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Cataract Surgery FAQs
A cataract is a clouding of the natural lens inside the eye, causing blurred vision and glare. The clouding is typically a gradual process, but may be sudden for some people.
In order to correct the vision, the natural cloudy lens must be removed and replaced with an artificial intraocular lens (IOL). This is done by numbing the eye with anesthetic drops and creating two very small incisions on the cornea. The lens sits inside a capsule, which remains intact except for a small opening created in order to access the lens. Using an ultrasound machine and/or laser, the natural lens is separated into small pieces and gently removed. The artificial IOL is then inserted into the capsule and positioned.
Cataract surgery is relatively painless. The anesthesia does not require a needle/injection; usually, only topical medicines are necessary. You will experience brief burning when the topical anesthetic drops are instilled as well as a mild pressure sensation during the procedure. You may also experience mild discomfort when the sterile draping is removed (like a band-aid) after the procedure. Otherwise, you should feel no sharp or prolonged pain.
You will be awake during the procedure. However, you will be given a sedative initially to help you relax. An anesthesiologist will be present to monitor your heart rate and help you stay relaxed and comfortable.
You will be at the surgery center for 2-3 hours, but the procedure is very quick – approximately 5-15 minutes from start to finish.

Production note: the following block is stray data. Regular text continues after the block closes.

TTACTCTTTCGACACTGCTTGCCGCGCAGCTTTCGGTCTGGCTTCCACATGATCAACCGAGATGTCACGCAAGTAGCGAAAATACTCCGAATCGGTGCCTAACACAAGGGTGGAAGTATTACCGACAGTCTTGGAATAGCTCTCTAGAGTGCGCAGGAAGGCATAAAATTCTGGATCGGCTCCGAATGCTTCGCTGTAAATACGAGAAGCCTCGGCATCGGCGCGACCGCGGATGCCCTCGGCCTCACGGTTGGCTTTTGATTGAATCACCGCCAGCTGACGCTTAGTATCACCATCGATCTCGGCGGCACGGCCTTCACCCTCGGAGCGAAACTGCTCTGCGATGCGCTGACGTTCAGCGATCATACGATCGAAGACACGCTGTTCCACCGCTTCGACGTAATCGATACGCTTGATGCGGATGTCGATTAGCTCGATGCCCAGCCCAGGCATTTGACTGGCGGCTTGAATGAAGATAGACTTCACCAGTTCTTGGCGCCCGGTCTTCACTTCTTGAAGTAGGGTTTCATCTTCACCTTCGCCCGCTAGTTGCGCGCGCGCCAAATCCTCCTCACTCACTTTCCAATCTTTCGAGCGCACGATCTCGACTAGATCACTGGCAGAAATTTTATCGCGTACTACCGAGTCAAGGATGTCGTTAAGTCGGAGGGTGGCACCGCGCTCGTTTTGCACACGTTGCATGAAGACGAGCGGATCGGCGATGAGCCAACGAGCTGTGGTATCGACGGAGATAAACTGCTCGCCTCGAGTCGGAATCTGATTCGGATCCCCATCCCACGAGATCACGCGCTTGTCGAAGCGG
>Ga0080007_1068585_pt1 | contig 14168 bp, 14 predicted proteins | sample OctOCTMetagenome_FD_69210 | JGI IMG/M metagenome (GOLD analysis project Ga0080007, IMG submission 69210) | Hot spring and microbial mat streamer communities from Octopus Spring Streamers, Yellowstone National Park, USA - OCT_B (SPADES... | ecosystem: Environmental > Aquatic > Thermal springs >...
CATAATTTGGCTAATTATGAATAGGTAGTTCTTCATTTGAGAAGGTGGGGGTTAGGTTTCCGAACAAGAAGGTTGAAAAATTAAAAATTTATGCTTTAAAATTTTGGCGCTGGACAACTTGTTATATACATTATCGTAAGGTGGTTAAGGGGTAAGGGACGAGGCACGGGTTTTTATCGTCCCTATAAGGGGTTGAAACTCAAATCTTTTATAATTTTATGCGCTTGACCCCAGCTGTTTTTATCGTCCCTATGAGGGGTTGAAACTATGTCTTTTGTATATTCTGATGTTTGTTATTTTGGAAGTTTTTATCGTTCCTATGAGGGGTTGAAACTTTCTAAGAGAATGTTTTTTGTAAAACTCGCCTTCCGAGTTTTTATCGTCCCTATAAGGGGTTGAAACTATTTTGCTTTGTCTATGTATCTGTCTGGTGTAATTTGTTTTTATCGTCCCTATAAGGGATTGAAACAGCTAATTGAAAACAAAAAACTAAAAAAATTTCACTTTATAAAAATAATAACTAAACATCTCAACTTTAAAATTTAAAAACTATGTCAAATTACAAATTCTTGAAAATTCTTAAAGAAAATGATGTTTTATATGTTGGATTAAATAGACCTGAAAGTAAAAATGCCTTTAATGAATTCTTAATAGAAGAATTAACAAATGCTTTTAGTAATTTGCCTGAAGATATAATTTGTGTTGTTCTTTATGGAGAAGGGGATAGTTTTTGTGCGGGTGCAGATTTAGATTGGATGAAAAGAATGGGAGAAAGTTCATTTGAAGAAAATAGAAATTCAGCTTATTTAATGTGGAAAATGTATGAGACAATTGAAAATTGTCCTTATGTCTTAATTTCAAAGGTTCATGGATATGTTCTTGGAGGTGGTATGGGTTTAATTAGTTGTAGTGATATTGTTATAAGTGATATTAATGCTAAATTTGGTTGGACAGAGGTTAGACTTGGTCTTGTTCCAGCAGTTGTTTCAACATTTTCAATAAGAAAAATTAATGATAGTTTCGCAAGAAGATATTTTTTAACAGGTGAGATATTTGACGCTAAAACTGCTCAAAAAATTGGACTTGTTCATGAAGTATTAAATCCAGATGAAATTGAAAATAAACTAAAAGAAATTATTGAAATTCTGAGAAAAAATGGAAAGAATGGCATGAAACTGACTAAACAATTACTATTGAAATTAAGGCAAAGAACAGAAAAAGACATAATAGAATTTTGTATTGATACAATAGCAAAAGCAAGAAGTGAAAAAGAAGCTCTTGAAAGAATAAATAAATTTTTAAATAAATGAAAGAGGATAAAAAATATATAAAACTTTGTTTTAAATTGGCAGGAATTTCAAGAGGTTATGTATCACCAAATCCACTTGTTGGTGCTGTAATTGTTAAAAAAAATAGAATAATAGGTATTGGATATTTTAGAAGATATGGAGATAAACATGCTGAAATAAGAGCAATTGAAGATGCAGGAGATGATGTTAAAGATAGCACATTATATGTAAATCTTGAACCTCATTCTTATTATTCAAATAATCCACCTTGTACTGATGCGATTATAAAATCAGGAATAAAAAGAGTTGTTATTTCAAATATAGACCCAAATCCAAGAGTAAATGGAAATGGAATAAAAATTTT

Most people feel fine after cataract surgery. You may experience mild scratchiness, soreness, or irritation at first; this resolves within hours-to-days. Some people have a mild headache for a few hours. Your vision will not likely improve immediately, and may take a few days. Most people notice a significant improvement within 24-48 hours, and marked improvement within a week.
We recommend avoiding heavy lifting (more than 25 pounds) for one week and swimming for two weeks. It is also important not to rub your eyes for at least one week. We will provide an eye shield to wear at night for the first week. If there are specific activities that you’re curious about, feel free to ask.
You will be given prescriptions for three eye drops: an antibiotic, a steroidal anti-inflammatory, and a non-steroidal anti-inflammatory. These are very important in preventing infection and inflammation, which can slow down the healing process.
Dr. Rhodes performs most of his cataract surgeries at Medical Park Tower Surgery Center, which is located next to Seton Medical Center on 38th Street in central Austin. Sometimes, other facilities will be used if insurance requires.
Most insurance plans, including Medicare, cover at least 80% of the procedure. Secondary insurance plans frequently cover the remaining 20%. However, each plan is unique and may be subject to a deductible. There are also advanced technology surgical options available that are not covered by insurance. Our billing specialist will verify your specific insurance benefits and comprehensively review your anticipated out-of-pocket expenses with you prior to your procedure.
We offer some great deferred-interest financing options through Care Credit. Contact our office for more information or you can apply online at www.carecredit.com.
No. You will be given a sedative to help you relax and must have a driver on the day of surgery. Most patients return to driving within a day.
No. We perform surgery on one eye at a time. Most patients have surgery in consecutive weeks: one eye the first week, and the other eye the following week. Some patients only require surgery on one eye.
No. Once a cataract is removed, it will never return. However, a common cause for blurry vision after cataract surgery is a secondary cataract, or posterior capsular opacification (PCO). A PCO occurs when the capsule that holds the new lens implant (IOL) becomes cloudy at some point after cataract surgery. A PCO is treated with a YAG laser capsulotomy in the office, and your vision is restored within a few hours. Watch a video about YAG Capsulotomy.